Tag Archives: the Great Physician

Praying For Healing

2 Kings 20; Isaiah 38; 2 Chronicles 32

I sat here and wondered for a time why, when Hezekiah reminded God that he had been faithful to serve God and do what pleased Him, did God heal the king suffering from a fatal disease, and give him fifteen more years of life? I kept thinking how often Scripture tells us our best deeds are like filthy rags, that salvation is a gift and can’t be earned so that no one can boast. So why was Hezekiah saved from that death sentence because of works?

He wasn’t.

I believe he was saved because he went to God, laid it all at the feet of the Great Physician. Scripture says he wept bitterly, but it doesn’t tell us what those tears represented. Were they bitter tears, tears of regret, angry tears, or tears of repentance? It seems to me they were probably tears of surrender (my opinion only), the kind of prayer God still answers today.

However, this is not a recipe for healing. God doesn’t simply heal those who come up with the right attitude, or the right words to pray.

Here’s the thing: if we are faced with a terminal illness or another seemingly impossible situation, and we go to God and pray expecting to be healed, we aren’t really going to God. We are using Him.

But if, when faced with that diagnosis, we go to God, lay our illness or situation, heartache or anxiety at His feet, submit to His will with no strings attached, the outcome of our prayer will be everything He wants it to be!

When we truly put our faith in God, we release all expectations.

That’s why I am convinced the name-it-and-claim-it theology is anti-Christ. God is not our personal genie in a bottle to grant our wishes. How dare we reduce Him to that, and think we are being obedient.

Here’s another thing, and I believe it demonstrates what Paul said in Ephesians 2:8-9:

For it is by grace you have been saved, through faith – and this is not from yourselves, it is the gift of God – not by works, so that no one can boast.

If you or I or anyone else is saved from sin or disease, we are saved because of God. Period. It’s not about us. It’s about God.

Sadly, after God saved Hezekiah, he became proud. He seems to have thought he had something to do with his healing in light of all the good things he said he had done for God in the past. And he squandered the fifteen years God gave Him.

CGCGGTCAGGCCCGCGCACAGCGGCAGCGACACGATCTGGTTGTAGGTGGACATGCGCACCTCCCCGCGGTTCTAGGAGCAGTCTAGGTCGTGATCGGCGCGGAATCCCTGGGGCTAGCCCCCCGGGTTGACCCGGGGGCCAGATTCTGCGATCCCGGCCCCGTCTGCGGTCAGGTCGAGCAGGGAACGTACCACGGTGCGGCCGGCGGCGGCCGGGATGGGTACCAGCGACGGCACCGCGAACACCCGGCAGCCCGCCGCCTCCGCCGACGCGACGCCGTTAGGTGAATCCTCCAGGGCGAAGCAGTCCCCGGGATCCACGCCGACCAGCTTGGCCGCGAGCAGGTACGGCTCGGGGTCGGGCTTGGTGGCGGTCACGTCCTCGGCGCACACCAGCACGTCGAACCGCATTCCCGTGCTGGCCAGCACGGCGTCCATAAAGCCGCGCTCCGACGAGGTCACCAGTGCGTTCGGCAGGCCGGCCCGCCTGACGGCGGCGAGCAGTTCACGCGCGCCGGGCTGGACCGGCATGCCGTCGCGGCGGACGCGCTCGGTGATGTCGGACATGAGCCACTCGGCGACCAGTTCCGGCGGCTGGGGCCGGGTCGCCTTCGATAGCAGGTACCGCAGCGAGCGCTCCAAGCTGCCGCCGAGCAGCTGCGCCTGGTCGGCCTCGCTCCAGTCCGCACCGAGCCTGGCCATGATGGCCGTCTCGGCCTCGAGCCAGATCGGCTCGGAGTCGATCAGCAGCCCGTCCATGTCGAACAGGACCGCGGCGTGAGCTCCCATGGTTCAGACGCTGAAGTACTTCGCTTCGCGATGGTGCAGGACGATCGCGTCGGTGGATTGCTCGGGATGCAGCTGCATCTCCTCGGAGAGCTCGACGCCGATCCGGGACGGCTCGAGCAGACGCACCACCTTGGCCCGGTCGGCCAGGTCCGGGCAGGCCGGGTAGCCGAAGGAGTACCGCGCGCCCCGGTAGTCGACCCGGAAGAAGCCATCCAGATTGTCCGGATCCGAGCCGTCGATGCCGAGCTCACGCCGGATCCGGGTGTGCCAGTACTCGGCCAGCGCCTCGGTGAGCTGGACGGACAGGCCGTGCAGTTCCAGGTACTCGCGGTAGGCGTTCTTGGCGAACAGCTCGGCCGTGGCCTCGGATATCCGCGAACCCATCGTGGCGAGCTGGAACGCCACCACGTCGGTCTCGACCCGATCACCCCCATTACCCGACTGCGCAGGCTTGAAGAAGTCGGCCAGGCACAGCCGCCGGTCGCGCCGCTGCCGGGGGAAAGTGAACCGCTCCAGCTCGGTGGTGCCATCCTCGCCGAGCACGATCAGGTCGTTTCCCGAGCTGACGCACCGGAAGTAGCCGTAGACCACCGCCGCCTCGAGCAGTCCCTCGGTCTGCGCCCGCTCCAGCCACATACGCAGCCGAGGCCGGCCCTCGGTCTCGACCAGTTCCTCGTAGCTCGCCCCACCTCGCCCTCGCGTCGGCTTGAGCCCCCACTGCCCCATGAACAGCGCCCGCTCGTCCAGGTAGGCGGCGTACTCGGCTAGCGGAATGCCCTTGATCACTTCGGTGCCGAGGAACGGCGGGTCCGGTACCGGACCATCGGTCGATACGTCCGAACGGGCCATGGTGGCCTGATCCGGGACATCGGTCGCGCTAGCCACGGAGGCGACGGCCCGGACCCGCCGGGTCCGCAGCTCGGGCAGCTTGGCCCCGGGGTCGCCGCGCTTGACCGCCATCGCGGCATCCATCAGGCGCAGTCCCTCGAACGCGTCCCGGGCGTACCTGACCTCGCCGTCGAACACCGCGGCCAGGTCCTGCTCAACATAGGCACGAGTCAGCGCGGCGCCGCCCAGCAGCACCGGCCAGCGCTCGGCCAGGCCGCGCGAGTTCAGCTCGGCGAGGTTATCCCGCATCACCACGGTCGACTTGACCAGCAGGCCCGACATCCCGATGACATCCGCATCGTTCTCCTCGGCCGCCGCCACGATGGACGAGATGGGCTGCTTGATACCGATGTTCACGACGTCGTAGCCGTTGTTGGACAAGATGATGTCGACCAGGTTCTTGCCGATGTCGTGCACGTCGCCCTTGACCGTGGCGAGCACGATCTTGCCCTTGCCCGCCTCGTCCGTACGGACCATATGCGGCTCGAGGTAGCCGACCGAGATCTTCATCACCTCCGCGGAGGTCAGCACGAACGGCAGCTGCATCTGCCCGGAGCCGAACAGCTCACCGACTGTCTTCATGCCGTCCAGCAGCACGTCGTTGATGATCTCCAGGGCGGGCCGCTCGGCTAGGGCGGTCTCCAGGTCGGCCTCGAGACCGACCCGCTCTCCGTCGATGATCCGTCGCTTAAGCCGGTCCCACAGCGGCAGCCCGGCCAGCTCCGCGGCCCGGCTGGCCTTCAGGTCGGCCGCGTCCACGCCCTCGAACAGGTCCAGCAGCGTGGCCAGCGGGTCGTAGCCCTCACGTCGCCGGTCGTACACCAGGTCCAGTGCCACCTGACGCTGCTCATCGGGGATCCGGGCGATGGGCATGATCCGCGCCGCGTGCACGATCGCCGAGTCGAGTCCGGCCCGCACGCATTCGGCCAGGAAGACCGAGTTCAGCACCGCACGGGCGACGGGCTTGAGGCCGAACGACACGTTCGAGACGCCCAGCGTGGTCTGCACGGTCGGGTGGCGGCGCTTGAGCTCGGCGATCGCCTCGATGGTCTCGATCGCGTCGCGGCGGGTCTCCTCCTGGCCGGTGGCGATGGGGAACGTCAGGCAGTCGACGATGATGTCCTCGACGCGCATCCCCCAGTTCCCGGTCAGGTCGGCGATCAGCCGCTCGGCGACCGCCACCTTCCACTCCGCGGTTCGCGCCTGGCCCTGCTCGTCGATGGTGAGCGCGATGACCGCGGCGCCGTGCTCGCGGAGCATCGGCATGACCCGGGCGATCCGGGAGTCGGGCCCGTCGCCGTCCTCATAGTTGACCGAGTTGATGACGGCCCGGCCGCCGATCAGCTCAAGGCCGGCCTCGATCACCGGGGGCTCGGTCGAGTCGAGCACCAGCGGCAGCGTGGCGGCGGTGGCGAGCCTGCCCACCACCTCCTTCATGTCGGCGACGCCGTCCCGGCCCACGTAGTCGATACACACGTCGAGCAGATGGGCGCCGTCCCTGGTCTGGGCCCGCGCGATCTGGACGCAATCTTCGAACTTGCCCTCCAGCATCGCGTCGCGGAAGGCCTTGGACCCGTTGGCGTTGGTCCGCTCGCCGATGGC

Then he died.

I guess I feel God would have us consider Who He Is, not just what He can do for us. Do we really trust Him? Do we really have faith in Him? Can we honestly pray, “Not my will, but Thine be done?”

Then it doesn’t matter if we are healed in this lifetime or in death. I believe God wants us to pray for healing:

Do not be anxious about anything, but in every situation, by prayer and petition, with thanksgiving, present your requests to God. (Ephesians 4:6)

That includes physical healing. Don’t worry about it. Pray about it. Pray with thanksgiving. Present it to God.

When you present something, you don’t hold back, do you? When you present something you trust the receiver with whatever you’ve given. Can we do that with our illnesses and sin?

So pray for healing for yourself or your loved ones. Pray for the salvation of those God lays on your heart. Do what God nudges you to do, go to the doctor, eat more vegetables, take that 20 mile bike ride, spend time with that person, whatever and wherever God leads.

Pray.

Then trust Him. Leave your request at His feet. No expectations, just God. Then Paul tells us that after we present our requests to God:

And the peace of God, which transcends all understanding, will guard your hearts and your minds in Christ Jesus. (Ephesians 4:7)

I honestly believe that’s how we should pray for healing or anything, knowing God hears and answers our prayers. And we can have His peace knowing for sure that He will answer our prayers according to His own good will.